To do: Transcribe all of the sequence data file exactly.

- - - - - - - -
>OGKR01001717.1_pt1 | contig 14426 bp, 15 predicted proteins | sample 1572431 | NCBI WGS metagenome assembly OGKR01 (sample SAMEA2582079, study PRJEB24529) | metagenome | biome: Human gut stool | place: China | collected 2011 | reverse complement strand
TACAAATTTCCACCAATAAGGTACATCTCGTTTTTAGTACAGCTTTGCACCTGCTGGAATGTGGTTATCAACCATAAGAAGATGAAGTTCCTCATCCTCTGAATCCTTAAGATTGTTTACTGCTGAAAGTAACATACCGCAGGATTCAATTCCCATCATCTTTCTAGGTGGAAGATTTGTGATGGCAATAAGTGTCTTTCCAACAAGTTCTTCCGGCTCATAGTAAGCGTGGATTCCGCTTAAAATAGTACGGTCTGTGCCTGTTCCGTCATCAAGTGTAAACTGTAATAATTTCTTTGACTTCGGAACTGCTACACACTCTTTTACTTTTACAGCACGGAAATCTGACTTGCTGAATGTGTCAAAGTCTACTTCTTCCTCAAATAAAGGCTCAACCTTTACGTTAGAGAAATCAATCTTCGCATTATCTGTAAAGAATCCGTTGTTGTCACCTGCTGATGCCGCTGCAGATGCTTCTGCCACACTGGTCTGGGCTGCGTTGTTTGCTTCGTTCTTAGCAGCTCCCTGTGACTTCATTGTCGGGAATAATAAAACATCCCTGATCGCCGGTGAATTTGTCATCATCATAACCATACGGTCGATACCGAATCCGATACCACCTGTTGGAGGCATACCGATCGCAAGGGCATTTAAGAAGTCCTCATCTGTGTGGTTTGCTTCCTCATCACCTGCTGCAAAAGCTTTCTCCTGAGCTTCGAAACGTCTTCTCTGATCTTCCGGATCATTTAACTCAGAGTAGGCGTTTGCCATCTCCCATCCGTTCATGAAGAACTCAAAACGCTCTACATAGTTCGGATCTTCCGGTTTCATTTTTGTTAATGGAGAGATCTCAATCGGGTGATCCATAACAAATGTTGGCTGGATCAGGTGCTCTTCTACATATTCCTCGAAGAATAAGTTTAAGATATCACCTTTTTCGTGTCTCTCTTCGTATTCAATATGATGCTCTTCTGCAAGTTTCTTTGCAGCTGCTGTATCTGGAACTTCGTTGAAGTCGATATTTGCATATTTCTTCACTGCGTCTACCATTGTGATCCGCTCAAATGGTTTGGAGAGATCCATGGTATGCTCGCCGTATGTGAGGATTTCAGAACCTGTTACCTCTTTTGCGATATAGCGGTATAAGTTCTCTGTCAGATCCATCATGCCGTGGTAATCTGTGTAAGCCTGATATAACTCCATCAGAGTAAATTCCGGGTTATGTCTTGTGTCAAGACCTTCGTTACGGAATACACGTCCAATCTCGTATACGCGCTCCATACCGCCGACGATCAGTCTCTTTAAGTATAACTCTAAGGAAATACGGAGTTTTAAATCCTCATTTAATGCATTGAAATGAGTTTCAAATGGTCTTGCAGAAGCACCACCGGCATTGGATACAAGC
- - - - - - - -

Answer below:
>OGKR01001717.1_pt1 | contig 14426 bp, 15 predicted proteins | sample 1572431 | NCBI WGS metagenome assembly OGKR01 (sample SAMEA2582079, study PRJEB24529) | metagenome | biome: Human gut stool | place: China | collected 2011 | reverse complement strand
TACAAATTTCCACCAATAAGGTACATCTCGTTTTTAGTACAGCTTTGCACCTGCTGGAATGTGGTTATCAACCATAAGAAGATGAAGTTCCTCATCCTCTGAATCCTTAAGATTGTTTACTGCTGAAAGTAACATACCGCAGGATTCAATTCCCATCATCTTTCTAGGTGGAAGATTTGTGATGGCAATAAGTGTCTTTCCAACAAGTTCTTCCGGCTCATAGTAAGCGTGGATTCCGCTTAAAATAGTACGGTCTGTGCCTGTTCCGTCATCAAGTGTAAACTGTAATAATTTCTTTGACTTCGGAACTGCTACACACTCTTTTACTTTTACAGCACGGAAATCTGACTTGCTGAATGTGTCAAAGTCTACTTCTTCCTCAAATAAAGGCTCAACCTTTACGTTAGAGAAATCAATCTTCGCATTATCTGTAAAGAATCCGTTGTTGTCACCTGCTGATGCCGCTGCAGATGCTTCTGCCACACTGGTCTGGGCTGCGTTGTTTGCTTCGTTCTTAGCAGCTCCCTGTGACTTCATTGTCGGGAATAATAAAACATCCCTGATCGCCGGTGAATTTGTCATCATCATAACCATACGGTCGATACCGAATCCGATACCACCTGTTGGAGGCATACCGATCGCAAGGGCATTTAAGAAGTCCTCATCTGTGTGGTTTGCTTCCTCATCACCTGCTGCAAAAGCTTTCTCCTGAGCTTCGAAACGTCTTCTCTGATCTTCCGGATCATTTAACTCAGAGTAGGCGTTTGCCATCTCCCATCCGTTCATGAAGAACTCAAAACGCTCTACATAGTTCGGATCTTCCGGTTTCATTTTTGTTAATGGAGAGATCTCAATCGGGTGATCCATAACAAATGTTGGCTGGATCAGGTGCTCTTCTACATATTCCTCGAAGAATAAGTTTAAGATATCACCTTTTTCGTGTCTCTCTTCGTATTCAATATGATGCTCTTCTGCAAGTTTCTTTGCAGCTGCTGTATCTGGAACTTCGTTGAAGTCGATATTTGCATATTTCTTCACTGCGTCTACCATTGTGATCCGCTCAAATGGTTTGGAGAGATCCATGGTATGCTCGCCGTATGTGAGGATTTCAGAACCTGTTACCTCTTTTGCGATATAGCGGTATAAGTTCTCTGTCAGATCCATCATGCCGTGGTAATCTGTGTAAGCCTGATATAACTCCATCAGAGTAAATTCCGGGTTATGTCTTGTGTCAAGACCTTCGTTACGGAATACACGTCCAATCTCGTATACGCGCTCCATACCGCCGACGATCAGTCTCTTTAAGTATAACTCTAAGGAAATACGGAGTTTTAAATCCTCATTTAATGCATTGAAATGAGTTTCAAATGGTCTTGCAGAAGCACCACCGGCATTGGATACAAGC